The days are getting shorter and the nights and mornings cooler, but the cottonwood trees are only just starting to get that lime green color before they turn full-on blazing yellow and the days are still pretty warm. But autumn is coming for sure. How do I know? The animals tell me so.
In the corner of my neighbor’s yard is an oak tree and it’s going to be a good mast year this year. “Mast” is the term used for the fruit of nut-bearing trees, which includes acorns. A mast year is when there is a prolific amount of nuts and acorns. Already the oak tree is heavy with immature green acorns and it’s become one of the hang outs of the neighborhood blue jays. After being largely inconspicuous all summer, the blue jays are out in force, squawking up a storm. You wouldn’t think it to look at them (how do they get such huge things down their beak anyway?), but acorns are one of their favorite foods. Just like squirrels and chipmunks, blue jays may either eat the acorns or stash them for later. Because they don’t have great senses of smell, some of the acorns the jays don’t retrieve grow up to be new trees, just like the forgotten acorns harvested by squirrels and chipmunks. However, blue jays can fly, meaning they can disperse those acorns much farther than either of those mammals, helping hardwood forests to spread.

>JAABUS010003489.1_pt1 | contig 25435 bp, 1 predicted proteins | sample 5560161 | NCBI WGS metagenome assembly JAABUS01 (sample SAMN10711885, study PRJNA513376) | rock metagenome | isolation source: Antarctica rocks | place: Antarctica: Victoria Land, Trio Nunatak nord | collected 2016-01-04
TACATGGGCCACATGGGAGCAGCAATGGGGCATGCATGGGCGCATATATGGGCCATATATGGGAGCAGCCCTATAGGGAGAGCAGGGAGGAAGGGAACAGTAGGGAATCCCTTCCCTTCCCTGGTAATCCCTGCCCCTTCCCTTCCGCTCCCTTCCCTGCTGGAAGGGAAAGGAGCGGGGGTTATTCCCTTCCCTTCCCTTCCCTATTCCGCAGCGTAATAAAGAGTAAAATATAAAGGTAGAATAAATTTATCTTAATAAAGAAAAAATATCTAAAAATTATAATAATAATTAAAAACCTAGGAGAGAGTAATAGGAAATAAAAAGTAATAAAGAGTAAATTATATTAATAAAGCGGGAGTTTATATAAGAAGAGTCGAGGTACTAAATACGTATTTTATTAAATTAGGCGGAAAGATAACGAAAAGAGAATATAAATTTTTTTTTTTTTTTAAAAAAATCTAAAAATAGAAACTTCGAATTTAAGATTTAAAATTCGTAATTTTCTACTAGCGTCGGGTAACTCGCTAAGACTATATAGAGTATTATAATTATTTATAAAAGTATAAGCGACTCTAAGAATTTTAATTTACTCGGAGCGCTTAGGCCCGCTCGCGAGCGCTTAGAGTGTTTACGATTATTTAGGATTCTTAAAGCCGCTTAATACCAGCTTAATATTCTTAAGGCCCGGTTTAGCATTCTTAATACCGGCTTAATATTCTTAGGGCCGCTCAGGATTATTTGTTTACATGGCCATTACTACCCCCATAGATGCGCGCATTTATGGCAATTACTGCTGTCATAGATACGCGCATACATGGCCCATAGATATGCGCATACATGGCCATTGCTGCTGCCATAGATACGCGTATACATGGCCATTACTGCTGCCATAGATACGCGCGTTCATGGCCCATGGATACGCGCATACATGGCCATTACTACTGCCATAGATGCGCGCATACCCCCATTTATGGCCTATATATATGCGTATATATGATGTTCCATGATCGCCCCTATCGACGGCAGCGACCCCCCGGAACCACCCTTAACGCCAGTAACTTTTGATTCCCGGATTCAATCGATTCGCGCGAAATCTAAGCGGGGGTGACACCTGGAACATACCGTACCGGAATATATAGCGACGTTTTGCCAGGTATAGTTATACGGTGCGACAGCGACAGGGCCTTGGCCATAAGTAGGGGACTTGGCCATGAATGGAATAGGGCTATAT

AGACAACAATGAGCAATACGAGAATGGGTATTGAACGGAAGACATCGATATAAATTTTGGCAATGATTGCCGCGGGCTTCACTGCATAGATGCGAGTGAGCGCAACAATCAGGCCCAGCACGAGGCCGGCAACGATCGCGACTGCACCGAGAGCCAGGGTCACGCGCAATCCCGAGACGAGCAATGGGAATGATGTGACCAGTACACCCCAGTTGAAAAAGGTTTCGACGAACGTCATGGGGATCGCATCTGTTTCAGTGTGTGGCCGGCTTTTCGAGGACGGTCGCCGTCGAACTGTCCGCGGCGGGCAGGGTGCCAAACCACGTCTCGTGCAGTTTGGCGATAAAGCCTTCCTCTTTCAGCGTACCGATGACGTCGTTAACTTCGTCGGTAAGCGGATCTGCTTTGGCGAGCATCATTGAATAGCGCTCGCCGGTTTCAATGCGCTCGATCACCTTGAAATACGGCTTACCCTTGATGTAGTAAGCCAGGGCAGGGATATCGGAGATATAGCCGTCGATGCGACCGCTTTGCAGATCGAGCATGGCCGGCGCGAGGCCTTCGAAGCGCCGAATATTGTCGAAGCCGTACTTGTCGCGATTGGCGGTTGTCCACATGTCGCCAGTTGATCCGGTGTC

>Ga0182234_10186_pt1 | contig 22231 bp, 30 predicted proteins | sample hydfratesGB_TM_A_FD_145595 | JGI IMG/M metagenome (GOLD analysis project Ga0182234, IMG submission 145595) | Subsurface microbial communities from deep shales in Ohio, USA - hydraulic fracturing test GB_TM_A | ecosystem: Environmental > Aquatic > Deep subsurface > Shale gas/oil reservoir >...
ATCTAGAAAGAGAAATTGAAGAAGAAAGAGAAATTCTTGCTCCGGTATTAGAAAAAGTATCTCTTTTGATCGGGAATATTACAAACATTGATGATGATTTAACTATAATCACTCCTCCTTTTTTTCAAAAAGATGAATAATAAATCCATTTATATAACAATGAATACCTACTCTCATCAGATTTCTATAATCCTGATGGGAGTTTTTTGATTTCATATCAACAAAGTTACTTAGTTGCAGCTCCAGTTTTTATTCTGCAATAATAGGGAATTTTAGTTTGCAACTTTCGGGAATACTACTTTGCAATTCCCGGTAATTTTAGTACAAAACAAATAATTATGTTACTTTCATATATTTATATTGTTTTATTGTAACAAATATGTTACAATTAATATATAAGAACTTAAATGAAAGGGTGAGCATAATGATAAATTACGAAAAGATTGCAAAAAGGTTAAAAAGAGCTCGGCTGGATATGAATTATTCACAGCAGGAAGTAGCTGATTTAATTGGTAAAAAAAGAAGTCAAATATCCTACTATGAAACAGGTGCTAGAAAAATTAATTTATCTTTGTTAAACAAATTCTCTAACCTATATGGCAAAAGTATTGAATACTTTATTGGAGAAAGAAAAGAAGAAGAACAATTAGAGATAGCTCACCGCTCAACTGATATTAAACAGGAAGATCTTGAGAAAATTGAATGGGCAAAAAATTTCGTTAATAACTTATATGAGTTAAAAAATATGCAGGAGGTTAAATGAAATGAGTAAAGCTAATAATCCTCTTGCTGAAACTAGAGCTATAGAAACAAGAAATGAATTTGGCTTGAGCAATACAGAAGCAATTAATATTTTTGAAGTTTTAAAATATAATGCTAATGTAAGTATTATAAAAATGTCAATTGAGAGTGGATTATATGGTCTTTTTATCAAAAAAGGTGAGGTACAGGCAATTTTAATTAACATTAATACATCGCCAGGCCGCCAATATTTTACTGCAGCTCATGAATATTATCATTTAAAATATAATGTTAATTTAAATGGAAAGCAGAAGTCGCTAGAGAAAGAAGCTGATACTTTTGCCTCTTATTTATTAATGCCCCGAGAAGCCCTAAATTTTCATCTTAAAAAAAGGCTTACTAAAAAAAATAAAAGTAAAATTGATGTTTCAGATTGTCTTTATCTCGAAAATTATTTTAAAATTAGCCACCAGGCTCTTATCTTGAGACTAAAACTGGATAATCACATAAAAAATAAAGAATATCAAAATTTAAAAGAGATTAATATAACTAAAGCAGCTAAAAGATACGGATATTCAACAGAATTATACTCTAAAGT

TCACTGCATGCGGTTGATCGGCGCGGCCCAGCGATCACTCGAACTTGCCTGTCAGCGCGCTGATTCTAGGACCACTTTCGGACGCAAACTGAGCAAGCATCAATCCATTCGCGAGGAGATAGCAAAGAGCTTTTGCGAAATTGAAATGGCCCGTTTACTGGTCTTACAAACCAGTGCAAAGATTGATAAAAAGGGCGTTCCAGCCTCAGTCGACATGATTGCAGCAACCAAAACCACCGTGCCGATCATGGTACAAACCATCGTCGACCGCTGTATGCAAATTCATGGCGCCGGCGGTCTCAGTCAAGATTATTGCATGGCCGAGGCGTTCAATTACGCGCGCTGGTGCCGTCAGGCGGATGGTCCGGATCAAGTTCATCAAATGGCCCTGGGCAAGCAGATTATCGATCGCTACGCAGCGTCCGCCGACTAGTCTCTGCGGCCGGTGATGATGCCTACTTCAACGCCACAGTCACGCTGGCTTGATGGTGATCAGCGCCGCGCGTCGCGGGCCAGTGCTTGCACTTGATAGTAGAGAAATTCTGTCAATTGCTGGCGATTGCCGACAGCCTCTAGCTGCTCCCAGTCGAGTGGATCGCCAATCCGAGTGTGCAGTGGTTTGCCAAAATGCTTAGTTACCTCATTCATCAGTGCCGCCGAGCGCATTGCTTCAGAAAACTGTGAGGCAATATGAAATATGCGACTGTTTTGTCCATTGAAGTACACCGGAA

Just like the blue jays, the squirrels around here are also pigging out on acorns, but they’re also busy winterizing their homes. Just the other day I saw one run down the sidewalk with a mouth stuffed with what looked like a clump of dried leaves. Tree squirrel nests are either platforms consisting of leaves, twigs, and/or grass called “dreys,” which are used mainly in warmer months, or a den in a tree hollowed out by woodpeckers. Contrary to what you may think, tree squirrels don’t hibernate in the winter, though they are often less active. To stay cozy, several squirrels may share a drey or den. Ground squirrels, by contrast, do hibernate, though some, like the golden-mantled ground squirrel, may awaken several times during the winter to eat and urinate.
Just today I had some new visitors to my backyard: a pair of Wilson’s warblers gleaning insects from the trees lining my fence. Yes, it’s already migration season, and the Wilson’s warbler is just 1 type of warbler heading through Colorado on its southerly flight. It will spend the winter in Central America before flying back through Colorado in the spring on its way to northern Canada to breed. The Rocky Mountain Bird Observatory starts fall bird banding on September 16 at the Fort Collins banding station and I can’t wait to see what other birds they might catch. You can see where banding is happening in your area by visiting RMBO’s Web site.
Keep your eyes open and see if you can see other signs of autumn coming your way.